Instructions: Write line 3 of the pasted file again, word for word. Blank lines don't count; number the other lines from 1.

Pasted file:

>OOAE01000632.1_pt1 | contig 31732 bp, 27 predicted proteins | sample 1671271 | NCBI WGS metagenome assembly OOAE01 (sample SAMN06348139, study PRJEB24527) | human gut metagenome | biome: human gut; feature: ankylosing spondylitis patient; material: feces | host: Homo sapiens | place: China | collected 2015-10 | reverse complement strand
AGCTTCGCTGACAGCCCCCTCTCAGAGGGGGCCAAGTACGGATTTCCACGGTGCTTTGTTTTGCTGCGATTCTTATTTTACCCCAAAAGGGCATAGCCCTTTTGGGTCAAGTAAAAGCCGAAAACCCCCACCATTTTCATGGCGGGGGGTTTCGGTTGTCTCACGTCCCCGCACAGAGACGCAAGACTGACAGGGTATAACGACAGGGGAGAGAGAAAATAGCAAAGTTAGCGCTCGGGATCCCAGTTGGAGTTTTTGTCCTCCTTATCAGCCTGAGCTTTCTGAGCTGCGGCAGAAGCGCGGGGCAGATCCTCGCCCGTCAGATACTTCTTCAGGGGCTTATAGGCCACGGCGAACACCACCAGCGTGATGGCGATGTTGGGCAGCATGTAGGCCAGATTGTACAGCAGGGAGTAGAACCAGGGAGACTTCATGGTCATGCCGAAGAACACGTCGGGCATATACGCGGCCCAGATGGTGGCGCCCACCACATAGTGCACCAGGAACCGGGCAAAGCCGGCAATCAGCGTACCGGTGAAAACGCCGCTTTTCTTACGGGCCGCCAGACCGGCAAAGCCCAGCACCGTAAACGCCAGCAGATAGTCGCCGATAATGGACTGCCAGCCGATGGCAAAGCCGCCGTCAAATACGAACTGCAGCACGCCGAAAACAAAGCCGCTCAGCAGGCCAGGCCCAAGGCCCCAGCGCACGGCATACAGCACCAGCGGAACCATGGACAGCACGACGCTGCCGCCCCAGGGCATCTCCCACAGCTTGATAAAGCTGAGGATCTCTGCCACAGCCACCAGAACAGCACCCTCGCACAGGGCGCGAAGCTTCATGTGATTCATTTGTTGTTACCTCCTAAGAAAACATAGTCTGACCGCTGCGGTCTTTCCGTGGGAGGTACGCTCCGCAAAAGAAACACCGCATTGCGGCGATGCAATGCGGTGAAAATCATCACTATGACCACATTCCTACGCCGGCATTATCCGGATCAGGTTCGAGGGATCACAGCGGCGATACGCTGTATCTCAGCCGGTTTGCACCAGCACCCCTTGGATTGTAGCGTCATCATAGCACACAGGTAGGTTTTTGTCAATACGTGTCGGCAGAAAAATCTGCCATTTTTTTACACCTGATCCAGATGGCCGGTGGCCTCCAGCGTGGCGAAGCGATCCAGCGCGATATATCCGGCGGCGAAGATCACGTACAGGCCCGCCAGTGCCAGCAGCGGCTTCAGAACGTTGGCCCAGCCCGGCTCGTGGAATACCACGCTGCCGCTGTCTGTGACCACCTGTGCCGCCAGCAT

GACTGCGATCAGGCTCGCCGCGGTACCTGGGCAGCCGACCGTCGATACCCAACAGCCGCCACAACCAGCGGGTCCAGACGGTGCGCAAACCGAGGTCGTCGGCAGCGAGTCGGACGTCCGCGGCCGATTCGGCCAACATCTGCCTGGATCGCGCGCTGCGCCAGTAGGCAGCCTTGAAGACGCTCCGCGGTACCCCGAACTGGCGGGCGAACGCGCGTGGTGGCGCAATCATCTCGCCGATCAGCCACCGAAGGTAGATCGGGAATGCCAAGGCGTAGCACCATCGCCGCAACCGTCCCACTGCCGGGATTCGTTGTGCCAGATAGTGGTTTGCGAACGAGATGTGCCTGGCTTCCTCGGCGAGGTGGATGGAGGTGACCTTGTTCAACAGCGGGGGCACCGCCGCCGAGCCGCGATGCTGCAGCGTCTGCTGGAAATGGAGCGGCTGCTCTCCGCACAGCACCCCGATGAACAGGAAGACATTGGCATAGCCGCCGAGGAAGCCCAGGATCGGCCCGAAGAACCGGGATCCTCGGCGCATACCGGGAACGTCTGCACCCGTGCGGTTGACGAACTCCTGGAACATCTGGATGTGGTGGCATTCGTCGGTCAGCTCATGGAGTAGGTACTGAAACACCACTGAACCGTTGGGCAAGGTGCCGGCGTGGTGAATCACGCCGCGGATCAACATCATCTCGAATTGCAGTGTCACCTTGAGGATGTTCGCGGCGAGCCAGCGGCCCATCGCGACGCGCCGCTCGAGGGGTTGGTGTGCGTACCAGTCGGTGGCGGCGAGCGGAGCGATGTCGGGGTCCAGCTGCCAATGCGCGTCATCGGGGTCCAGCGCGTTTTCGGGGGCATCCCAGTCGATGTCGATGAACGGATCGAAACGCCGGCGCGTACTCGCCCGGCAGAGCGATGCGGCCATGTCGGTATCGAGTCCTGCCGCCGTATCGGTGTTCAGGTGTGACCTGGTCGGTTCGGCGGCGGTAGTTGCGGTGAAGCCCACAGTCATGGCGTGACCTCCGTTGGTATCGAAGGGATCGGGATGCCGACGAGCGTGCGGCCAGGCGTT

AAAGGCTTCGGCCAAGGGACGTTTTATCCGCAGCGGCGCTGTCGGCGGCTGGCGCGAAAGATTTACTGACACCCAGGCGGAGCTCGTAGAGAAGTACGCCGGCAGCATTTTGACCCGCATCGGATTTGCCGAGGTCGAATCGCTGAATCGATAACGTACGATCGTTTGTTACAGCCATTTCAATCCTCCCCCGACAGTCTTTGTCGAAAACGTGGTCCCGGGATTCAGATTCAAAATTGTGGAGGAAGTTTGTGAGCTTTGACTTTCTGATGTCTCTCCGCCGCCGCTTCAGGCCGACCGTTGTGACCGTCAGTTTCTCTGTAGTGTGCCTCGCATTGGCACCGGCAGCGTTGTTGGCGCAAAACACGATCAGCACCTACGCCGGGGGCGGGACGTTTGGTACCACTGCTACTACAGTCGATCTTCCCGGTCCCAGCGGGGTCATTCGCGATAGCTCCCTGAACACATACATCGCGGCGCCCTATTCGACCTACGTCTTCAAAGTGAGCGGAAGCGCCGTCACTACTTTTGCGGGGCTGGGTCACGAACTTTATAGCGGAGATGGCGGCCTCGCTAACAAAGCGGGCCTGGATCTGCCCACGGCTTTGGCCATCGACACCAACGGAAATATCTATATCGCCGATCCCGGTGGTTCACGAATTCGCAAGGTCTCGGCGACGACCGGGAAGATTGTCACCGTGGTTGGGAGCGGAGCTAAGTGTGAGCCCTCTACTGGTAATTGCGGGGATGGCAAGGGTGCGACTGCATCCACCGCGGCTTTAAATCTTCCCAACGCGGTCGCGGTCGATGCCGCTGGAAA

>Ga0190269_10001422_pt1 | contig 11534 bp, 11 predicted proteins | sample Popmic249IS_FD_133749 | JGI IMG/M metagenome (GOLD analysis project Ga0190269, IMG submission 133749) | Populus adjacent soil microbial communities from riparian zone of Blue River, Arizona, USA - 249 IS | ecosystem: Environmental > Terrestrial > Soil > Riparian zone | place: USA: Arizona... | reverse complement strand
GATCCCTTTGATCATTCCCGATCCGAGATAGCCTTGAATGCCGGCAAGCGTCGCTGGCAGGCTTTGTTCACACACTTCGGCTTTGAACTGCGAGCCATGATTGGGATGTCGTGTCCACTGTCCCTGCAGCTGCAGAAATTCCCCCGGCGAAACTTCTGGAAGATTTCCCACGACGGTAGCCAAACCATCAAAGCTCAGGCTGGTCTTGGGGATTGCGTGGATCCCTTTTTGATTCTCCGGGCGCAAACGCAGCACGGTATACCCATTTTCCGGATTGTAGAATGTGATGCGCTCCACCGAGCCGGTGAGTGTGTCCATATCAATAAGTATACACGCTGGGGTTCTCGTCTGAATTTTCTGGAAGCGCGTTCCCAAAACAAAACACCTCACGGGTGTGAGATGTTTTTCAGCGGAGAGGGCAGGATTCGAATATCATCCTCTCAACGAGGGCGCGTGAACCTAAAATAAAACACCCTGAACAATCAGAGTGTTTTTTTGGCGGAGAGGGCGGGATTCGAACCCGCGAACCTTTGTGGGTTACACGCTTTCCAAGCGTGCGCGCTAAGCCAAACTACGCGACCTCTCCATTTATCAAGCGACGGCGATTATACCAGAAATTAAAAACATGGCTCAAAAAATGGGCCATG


GACTGCGATCAGGCTCGCCGCGGTACCTGGGCAGCCGACCGTCGATACCCAACAGCCGCCACAACCAGCGGGTCCAGACGGTGCGCAAACCGAGGTCGTCGGCAGCGAGTCGGACGTCCGCGGCCGATTCGGCCAACATCTGCCTGGATCGCGCGCTGCGCCAGTAGGCAGCCTTGAAGACGCTCCGCGGTACCCCGAACTGGCGGGCGAACGCGCGTGGTGGCGCAATCATCTCGCCGATCAGCCACCGAAGGTAGATCGGGAATGCCAAGGCGTAGCACCATCGCCGCAACCGTCCCACTGCCGGGATTCGTTGTGCCAGATAGTGGTTTGCGAACGAGATGTGCCTGGCTTCCTCGGCGAGGTGGATGGAGGTGACCTTGTTCAACAGCGGGGGCACCGCCGCCGAGCCGCGATGCTGCAGCGTCTGCTGGAAATGGAGCGGCTGCTCTCCGCACAGCACCCCGATGAACAGGAAGACATTGGCATAGCCGCCGAGGAAGCCCAGGATCGGCCCGAAGAACCGGGATCCTCGGCGCATACCGGGAACGTCTGCACCCGTGCGGTTGACGAACTCCTGGAACATCTGGATGTGGTGGCATTCGTCGGTCAGCTCATGGAGTAGGTACTGAAACACCACTGAACCGTTGGGCAAGGTGCCGGCGTGGTGAATCACGCCGCGGATCAACATCATCTCGAATTGCAGTGTCACCTTGAGGATGTTCGCGGCGAGCCAGCGGCCCATCGCGACGCGCCGCTCGAGGGGTTGGTGTGCGTACCAGTCGGTGGCGGCGAGCGGAGCGATGTCGGGGTCCAGCTGCCAATGCGCGTCATCGGGGTCCAGCGCGTTTTCGGGGGCATCCCAGTCGATGTCGATGAACGGATCGAAACGCCGGCGCGTACTCGCCCGGCAGAGCGATGCGGCCATGTCGGTATCGAGTCCTGCCGCCGTATCGGTGTTCAGGTGTGACCTGGTCGGTTCGGCGGCGGTAGTTGCGGTGAAGCCCACAGTCATGGCGTGACCTCCGTTGGTATCGAAGGGATCGGGATGCCGACGAGCGTGCGGCCAGGCGTT